Humans no longer have any concept of what it’s like to focus their entire life, all their efforts, on survival of their species.
That’s clear as I watch the bright red kokanee salmon fighting against the current and all other obstacles to swim upstream to their birthplace to spawn at this time of year.
I couldn’t imagine being in their position: facing a barrier of huge rocks in my path, complicated by swiftly flowing water, which I must swim against and somehow jump over to continue on my quest to reproduce.
Even when they successfully flip themselves over the barrier and into the still pond above, some are immediately washed back downstream by the swift streamflow and have to negotiate the hurdle all over again.
By the way they pause, swishing their tails to keep their bodies facing into the current, before attempting to move into the swirling water at the bottom of a waterfall, I have to assume they’re beginning to tire after travelling many kilometres upstream in Mission Creek from Okanagan Lake.
As I stand up from my crouch beside the creek, they fan away in fright, so obviously they realize the danger that lurks above in the sky from osprey, owls, hawks and other fish-eating birds.
The immense change in physical characteristics, from a silver fish to one that’s scarlet with a green head sporting the classic upturned nose of the spawning salmon, is quite amazing.
They use water temperature and day length to trigger their decision about when to enter the creek from the lake where they made their home for the past four years.
During that time, it’s been learned they also face innumerable problems, from a lack of adequate feed because the introduced mysis shrimp out-compete them for it when they first arrive, to low nutrient levels in Okanagan Lake, predation by rainbow trout and issues scientists are only just learning about.
If they do survive in the lake to return to spawn, it’s the culmination of their lives, as salmon die after spawning, their bodies providing nutrients for surrounding habitat and feed for bears, raccoons and other critters. It’s a final journey, their odyssey home to lay their eggs.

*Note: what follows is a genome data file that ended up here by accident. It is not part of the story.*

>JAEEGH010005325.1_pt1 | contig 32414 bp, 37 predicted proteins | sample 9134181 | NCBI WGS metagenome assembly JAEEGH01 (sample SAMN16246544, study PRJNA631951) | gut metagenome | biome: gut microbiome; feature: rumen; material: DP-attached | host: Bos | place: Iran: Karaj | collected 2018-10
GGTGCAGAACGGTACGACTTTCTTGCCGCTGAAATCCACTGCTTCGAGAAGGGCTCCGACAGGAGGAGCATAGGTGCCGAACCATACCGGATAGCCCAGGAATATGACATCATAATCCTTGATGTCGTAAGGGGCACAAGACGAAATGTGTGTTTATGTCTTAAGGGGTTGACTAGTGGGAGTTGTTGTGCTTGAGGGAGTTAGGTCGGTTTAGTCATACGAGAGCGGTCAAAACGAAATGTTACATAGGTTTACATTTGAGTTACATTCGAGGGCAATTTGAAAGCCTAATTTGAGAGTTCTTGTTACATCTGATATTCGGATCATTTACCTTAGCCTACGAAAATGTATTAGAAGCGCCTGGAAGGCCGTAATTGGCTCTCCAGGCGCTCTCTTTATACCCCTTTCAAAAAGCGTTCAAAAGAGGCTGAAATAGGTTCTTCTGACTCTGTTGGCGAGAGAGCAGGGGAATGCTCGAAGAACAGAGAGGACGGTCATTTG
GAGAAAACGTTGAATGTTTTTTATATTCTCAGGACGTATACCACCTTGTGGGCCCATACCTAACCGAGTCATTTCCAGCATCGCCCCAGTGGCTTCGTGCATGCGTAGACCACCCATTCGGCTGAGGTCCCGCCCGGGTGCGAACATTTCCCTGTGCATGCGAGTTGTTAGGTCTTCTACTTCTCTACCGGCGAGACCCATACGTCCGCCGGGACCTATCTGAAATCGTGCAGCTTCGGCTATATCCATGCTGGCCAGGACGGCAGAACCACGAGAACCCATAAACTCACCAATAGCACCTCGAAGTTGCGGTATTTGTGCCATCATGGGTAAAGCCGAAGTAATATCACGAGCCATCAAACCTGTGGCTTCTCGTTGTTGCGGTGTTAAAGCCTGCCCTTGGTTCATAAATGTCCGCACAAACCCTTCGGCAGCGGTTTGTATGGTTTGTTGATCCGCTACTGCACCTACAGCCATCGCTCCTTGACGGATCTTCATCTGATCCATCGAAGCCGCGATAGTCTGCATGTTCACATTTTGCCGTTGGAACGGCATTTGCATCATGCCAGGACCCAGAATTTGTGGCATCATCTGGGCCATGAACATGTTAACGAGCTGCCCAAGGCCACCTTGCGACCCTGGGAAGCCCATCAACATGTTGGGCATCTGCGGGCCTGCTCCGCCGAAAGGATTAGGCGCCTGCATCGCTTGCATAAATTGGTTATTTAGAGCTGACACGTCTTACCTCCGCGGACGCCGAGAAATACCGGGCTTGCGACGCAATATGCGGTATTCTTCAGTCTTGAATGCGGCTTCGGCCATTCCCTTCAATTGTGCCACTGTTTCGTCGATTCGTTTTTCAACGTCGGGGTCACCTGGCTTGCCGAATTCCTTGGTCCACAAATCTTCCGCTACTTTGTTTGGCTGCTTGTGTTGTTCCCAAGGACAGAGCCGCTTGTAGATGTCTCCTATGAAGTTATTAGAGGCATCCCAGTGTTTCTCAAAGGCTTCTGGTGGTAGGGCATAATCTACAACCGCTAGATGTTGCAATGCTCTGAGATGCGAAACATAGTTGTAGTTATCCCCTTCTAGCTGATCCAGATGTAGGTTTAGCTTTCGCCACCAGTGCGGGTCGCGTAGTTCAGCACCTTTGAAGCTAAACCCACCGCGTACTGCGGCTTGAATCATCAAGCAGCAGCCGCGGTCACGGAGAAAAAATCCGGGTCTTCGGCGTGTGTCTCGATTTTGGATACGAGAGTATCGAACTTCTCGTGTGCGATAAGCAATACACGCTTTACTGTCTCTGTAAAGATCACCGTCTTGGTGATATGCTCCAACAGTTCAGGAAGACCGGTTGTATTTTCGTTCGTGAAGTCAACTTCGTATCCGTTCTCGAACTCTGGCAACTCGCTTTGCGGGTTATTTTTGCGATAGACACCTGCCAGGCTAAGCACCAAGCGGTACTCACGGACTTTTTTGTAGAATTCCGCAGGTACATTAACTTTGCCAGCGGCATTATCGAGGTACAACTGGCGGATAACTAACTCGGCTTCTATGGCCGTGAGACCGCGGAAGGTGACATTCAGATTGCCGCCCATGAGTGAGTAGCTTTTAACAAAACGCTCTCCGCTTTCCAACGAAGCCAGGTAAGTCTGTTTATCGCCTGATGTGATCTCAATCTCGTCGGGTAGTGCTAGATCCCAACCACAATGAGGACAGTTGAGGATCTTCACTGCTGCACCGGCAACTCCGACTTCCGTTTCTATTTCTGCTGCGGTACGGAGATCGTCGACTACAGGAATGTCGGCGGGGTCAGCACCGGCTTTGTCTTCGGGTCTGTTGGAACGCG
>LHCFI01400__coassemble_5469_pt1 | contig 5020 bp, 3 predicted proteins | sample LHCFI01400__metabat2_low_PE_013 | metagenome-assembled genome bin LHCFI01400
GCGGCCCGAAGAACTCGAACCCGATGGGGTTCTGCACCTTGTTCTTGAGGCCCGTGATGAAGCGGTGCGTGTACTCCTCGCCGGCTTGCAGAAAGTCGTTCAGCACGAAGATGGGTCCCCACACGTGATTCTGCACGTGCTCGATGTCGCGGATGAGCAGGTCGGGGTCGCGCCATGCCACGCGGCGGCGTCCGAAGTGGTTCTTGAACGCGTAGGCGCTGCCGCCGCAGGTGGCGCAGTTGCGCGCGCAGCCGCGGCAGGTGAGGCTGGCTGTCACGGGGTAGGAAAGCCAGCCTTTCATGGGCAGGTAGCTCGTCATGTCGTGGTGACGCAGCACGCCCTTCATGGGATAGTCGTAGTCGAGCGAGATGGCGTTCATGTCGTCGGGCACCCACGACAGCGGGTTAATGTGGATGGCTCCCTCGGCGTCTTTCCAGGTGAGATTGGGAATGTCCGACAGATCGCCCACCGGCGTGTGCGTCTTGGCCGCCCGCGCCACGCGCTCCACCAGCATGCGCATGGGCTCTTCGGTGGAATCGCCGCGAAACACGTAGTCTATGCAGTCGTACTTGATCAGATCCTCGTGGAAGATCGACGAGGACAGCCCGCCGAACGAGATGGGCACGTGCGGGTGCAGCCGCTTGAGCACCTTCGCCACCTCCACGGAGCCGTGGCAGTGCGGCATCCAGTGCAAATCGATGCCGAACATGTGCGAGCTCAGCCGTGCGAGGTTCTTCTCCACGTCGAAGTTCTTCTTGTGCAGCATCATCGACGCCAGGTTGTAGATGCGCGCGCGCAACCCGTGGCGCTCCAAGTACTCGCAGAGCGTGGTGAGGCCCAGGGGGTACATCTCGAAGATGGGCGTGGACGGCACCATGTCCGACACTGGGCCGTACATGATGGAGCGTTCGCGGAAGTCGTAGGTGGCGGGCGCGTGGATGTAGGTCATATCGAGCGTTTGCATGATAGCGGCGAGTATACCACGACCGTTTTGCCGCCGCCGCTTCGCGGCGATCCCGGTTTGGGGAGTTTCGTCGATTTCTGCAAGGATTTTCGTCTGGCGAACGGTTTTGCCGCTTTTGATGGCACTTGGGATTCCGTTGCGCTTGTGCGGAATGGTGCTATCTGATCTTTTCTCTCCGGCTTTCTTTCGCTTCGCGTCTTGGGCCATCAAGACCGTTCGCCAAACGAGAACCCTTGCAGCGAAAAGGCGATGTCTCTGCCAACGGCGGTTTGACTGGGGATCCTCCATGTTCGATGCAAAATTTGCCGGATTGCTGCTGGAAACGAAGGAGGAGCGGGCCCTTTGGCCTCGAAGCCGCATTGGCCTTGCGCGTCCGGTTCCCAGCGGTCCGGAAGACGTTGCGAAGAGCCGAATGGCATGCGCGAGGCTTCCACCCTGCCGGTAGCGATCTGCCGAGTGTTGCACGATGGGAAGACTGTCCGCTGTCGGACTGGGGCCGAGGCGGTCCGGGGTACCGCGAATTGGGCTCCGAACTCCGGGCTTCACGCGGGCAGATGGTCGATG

A variety of highly-qualified scientists spent time between 1996 and 2006 exploring the issues that caused a crash in the population of kokanee in the Okanagan in the 1970s through to the 2000s, but what was a 20-year plan for their recovery was cut short at that point; the budget slashed and the little fish left to continue eking out an existence in habitat that continues to be eroded by human activity.
To be fair, efforts have been made to improve some of the issues affecting their continued survival, but much more can be done, largely involving restoration of habitat, such as a re-naturalizing of creeks like Mission, Trout and Penticton, as well as Trepanier and others.
Every time a new dock is plunked down along the shore of Okanagan Lake, more habitat is lost though, and no one seems to be saying no to those who want to build those docks.
Perhaps one species of little fish are not considered important enough to prevent more people from building docks over their gravel beds for spawning; or from permitting pollutants of one sort or another from entering a lake or stream; or from releasing land so the creek can once again flow over it, providing habitat.
If that’s the case, be prepared to also wave good-bye to big, fat, trophy rainbows and the tourism industry that’s based on recreational fishing; and to more changes in that aquatic ecosystem than we can even guess at, but which will affect us negatively one day.
The alternative is to stand our ground; to voice our objections when their habitat is endangered; to get out on the ground and help restore habitat throughout the watershed.
Where are you prepared to draw the line?
Judie Steeves writes about outdoors issues for the Capital News.